Perestroika, which means “restructuring”, is faultily structured—and sometimes transcendent

The Arts Club is producing Perestroika, which is part of Tony Kushner's Angels in America: A Gay Fantasia on National Themes.

Lois Anderson makes one heck of an entrance as The Angel in Angels in America, Part 2: Perestroika.

Like a fever dream, this production of Angels in America, Part Two: Perestroika comes and goes. Sometimes, I was completely in its thrall. At other times, I popped out of the experience and thought, “Oh. I’m in a theatre. And not much is happening.”

This mix of delirium and boredom is largely a function of the script. In Perestroika, which is the second half of the two-play project, Angels in America: A Gay Fantasia on National Themes, the story picks up in 1985 where Part One: Millennium Approaches leaves off.  Prior, the central character, has AIDS. His partner Louis has abandoned him and taken up with Joe, a closeted gay Mormon lawyer. Joe’s mother Hannah has travelled from Salt Lake City to New York, distressed both because Joe has come out to her in a drunken phone call and because Joe’s wife Harper, a valium addict, is in a bad way. Joe’s mentor, the viciously homophobic homosexual attorney Roy Cohn—a figure drawn from real life—has been hospitalized because he, too, as AIDS. And Prior’s pal Belize, a nurse, has the unenviable job of caring for him. Above all of this flutters The Angel, a winged presence who keeps appearing to Prior and insisting that he is a prophet.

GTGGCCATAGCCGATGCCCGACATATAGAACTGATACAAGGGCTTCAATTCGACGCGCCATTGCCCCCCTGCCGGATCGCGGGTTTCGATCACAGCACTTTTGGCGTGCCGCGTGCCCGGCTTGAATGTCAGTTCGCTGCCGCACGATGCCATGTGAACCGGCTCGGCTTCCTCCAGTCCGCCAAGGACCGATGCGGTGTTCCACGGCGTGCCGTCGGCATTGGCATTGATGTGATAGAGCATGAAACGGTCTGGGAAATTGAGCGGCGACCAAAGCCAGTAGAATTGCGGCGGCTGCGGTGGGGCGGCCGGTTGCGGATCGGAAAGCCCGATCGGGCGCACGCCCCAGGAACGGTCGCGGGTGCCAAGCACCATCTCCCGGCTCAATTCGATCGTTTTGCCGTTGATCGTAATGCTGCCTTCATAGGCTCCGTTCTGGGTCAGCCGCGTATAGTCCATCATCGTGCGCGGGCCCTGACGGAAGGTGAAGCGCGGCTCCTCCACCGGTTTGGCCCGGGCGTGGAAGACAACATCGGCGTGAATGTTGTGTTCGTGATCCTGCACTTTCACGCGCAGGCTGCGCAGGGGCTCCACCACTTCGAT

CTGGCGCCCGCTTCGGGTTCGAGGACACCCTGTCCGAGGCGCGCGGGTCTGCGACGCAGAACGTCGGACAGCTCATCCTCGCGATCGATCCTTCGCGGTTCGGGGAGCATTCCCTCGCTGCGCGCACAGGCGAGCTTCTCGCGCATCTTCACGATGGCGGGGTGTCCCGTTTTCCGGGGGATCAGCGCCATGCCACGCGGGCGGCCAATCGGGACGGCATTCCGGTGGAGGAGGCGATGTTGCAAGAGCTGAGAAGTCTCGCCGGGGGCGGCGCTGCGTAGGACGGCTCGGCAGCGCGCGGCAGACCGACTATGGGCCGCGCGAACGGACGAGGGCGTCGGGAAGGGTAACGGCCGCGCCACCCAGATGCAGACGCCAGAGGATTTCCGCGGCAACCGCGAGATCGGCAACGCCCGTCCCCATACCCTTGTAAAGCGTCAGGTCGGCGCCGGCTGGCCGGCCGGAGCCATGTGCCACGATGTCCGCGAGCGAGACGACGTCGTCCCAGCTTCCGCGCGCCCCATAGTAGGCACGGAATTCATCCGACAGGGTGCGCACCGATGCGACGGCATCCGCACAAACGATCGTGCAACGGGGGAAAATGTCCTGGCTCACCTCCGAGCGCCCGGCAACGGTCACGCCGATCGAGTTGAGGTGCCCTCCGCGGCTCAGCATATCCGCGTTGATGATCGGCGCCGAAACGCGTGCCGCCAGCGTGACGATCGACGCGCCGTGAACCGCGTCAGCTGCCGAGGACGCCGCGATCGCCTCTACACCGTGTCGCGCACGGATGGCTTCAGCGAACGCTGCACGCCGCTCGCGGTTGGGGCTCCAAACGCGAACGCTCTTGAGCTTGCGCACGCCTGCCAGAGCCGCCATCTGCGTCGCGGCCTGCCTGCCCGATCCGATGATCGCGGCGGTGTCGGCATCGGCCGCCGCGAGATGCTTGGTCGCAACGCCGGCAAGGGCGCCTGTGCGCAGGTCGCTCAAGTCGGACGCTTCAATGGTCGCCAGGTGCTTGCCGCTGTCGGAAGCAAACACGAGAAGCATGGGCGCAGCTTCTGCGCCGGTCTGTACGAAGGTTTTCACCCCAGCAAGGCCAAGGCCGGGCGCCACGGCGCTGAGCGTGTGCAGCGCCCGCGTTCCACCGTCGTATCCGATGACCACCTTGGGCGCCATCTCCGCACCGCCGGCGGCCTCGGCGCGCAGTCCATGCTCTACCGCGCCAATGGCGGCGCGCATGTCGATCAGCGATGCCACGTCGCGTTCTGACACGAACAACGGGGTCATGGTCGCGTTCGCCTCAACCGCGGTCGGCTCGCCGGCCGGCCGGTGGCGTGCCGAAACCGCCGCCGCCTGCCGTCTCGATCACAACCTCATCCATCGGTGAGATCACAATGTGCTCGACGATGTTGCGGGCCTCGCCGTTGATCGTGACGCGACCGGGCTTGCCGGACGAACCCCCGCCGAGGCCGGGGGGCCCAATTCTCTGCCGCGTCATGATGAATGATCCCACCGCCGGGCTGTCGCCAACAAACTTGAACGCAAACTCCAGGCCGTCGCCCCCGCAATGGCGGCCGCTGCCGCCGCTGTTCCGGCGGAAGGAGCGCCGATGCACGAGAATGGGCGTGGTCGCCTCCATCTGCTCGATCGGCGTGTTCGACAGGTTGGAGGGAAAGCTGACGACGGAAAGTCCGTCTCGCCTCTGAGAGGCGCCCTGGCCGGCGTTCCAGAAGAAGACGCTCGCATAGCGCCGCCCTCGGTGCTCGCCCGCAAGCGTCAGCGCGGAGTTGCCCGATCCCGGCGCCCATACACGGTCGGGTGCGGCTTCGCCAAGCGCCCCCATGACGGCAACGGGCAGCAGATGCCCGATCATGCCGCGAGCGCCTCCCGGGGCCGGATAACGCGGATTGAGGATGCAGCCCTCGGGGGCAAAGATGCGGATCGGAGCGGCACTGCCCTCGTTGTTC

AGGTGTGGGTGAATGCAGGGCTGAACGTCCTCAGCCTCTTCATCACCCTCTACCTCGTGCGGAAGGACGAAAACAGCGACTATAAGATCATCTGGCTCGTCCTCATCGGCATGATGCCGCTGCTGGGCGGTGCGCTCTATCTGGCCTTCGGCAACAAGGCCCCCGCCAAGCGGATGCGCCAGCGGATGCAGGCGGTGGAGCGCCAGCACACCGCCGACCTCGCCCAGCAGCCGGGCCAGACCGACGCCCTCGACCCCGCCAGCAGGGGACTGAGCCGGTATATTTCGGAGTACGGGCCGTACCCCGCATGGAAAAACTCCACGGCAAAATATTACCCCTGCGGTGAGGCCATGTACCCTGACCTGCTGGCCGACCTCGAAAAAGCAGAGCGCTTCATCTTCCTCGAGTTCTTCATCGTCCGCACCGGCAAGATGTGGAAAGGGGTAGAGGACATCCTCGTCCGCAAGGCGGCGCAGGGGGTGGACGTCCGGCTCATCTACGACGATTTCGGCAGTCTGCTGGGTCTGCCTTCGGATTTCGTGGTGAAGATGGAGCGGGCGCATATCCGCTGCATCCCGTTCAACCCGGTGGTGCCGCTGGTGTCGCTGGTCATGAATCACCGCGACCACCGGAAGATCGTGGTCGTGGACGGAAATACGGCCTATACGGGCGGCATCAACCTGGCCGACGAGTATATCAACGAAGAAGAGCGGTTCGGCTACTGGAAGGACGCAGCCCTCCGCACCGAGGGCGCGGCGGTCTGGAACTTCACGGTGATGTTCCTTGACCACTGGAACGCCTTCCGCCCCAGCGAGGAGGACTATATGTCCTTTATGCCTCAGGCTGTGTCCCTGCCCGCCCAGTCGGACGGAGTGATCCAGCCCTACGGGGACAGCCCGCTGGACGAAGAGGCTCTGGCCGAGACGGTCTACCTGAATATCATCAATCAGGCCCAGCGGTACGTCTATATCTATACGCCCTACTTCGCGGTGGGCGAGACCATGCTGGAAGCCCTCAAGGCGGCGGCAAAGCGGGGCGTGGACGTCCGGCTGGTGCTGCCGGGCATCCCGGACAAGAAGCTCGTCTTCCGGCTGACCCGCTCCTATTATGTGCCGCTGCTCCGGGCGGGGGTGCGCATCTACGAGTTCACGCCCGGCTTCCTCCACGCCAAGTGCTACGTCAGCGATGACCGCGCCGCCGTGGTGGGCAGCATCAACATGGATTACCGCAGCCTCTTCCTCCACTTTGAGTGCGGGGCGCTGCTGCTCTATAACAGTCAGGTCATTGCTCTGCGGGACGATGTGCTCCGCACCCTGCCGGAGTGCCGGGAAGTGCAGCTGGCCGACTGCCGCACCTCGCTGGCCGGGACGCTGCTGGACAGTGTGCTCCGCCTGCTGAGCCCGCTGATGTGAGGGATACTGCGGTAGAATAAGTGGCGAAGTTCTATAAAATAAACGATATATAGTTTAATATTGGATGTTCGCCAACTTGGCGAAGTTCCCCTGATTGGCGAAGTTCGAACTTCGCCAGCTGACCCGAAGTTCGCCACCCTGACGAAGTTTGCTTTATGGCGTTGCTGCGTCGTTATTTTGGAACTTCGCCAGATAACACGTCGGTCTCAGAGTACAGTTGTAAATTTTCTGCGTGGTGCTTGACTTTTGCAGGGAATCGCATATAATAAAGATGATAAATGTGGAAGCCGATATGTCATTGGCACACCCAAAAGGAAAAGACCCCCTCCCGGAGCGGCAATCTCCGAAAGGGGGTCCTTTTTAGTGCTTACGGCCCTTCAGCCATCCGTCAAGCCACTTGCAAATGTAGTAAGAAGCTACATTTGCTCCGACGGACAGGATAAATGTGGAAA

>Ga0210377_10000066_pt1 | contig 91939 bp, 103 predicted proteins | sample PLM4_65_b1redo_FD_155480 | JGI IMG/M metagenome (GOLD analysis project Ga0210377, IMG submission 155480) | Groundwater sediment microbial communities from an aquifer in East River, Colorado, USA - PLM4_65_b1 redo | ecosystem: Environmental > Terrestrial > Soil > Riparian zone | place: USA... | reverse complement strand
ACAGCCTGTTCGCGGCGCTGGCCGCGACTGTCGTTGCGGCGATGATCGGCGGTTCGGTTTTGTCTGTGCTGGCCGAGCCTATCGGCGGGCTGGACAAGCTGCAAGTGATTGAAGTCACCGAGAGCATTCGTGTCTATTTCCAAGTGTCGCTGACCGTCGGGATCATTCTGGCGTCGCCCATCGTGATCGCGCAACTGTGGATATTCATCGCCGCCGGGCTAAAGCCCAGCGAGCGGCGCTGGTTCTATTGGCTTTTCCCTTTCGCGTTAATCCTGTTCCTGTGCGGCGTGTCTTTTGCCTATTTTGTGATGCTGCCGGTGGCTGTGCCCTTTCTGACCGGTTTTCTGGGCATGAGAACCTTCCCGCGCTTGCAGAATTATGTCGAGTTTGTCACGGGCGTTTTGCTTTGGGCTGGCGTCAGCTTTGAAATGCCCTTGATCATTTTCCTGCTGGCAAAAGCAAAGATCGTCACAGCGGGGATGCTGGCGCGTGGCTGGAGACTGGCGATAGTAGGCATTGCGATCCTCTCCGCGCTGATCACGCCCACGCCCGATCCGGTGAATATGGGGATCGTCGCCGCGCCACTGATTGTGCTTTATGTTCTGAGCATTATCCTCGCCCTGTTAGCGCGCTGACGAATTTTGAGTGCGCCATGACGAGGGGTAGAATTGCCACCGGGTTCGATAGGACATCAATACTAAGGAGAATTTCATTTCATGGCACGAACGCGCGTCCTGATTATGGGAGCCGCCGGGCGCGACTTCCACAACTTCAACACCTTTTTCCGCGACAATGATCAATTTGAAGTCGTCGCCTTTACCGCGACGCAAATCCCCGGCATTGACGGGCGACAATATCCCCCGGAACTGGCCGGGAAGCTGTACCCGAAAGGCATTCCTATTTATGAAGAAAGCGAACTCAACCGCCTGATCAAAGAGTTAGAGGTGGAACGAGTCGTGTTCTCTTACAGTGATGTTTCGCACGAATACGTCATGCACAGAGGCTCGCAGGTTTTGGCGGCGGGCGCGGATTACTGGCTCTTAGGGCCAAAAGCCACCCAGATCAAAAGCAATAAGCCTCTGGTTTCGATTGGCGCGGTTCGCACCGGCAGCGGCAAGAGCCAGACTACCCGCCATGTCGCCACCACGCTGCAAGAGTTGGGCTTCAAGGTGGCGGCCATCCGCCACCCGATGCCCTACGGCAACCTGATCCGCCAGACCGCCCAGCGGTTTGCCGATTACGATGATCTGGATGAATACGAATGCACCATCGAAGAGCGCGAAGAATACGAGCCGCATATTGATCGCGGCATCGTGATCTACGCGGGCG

The script is full. And its heart is pure.

Perestroika is about forgiveness. Playwright Tony Kushner doesn’t let Cohn off the hook. Hateful to the last, Cohn disowns Joe when the younger man tells him that he’s in love with Louis. But, after Cohn’s death, Louis recites Kaddish, a Jewish prayer for the dead, for the conniving, destructive bigot, assisted by none other than the ghost of Ethel Rosenberg, an alleged communist spy in whose execution Cohn played a pivotal role. Cohn’s suffering has made his humanity undeniable. 

And, in Act 2, there’s a scene between Hannah and Prior that had me chocking back sobs. Prior is in the hospital, doing badly. When he makes the mistake of stereotyping the middle-aged Mormon, she says, “Don’t make assumptions about me, mister, and I won’t make them about you.” And that’s the play’s hinge: the dying fag and the religious conservative start to see one another as human beings. Later in the scene, Prior tells Hannah, “I wish you would be more true to your demographic profile.” And, still later, he shows her the Kaposi’s sarcoma lesions on his chest, which, he believes, are the emblems of his shame. She leans in, looks, and says, “It’s a cancer. Nothing more. Nothing more human than that.” 

In these days of division—of neo-Nazis on the right and perfectionist ideologues on the left—this reminder of common humanity could not be more welcome.

That said, with three acts, two intermissions, and a running time of three hours and 40 minutes the night I saw it, the script for Perestroika is uneven. Act 2 is relatively taut in its exploration of the characters’ relationships. But, in Acts 1 and 3, playwright Kushner gets lost in the politics of heaven. There’s a long scene in Act 1, for instance, in which The Angel explains to Prior that God has abandoned the angelic host, and there’s a similarly dense, abstract scene in Act 3 in which Prior addresses the archangels of various earthly principalities. Even the interactions between the human characters move with less focus and force in Acts 1 and 3 of Perestroika than they do throughout Millennium Approaches.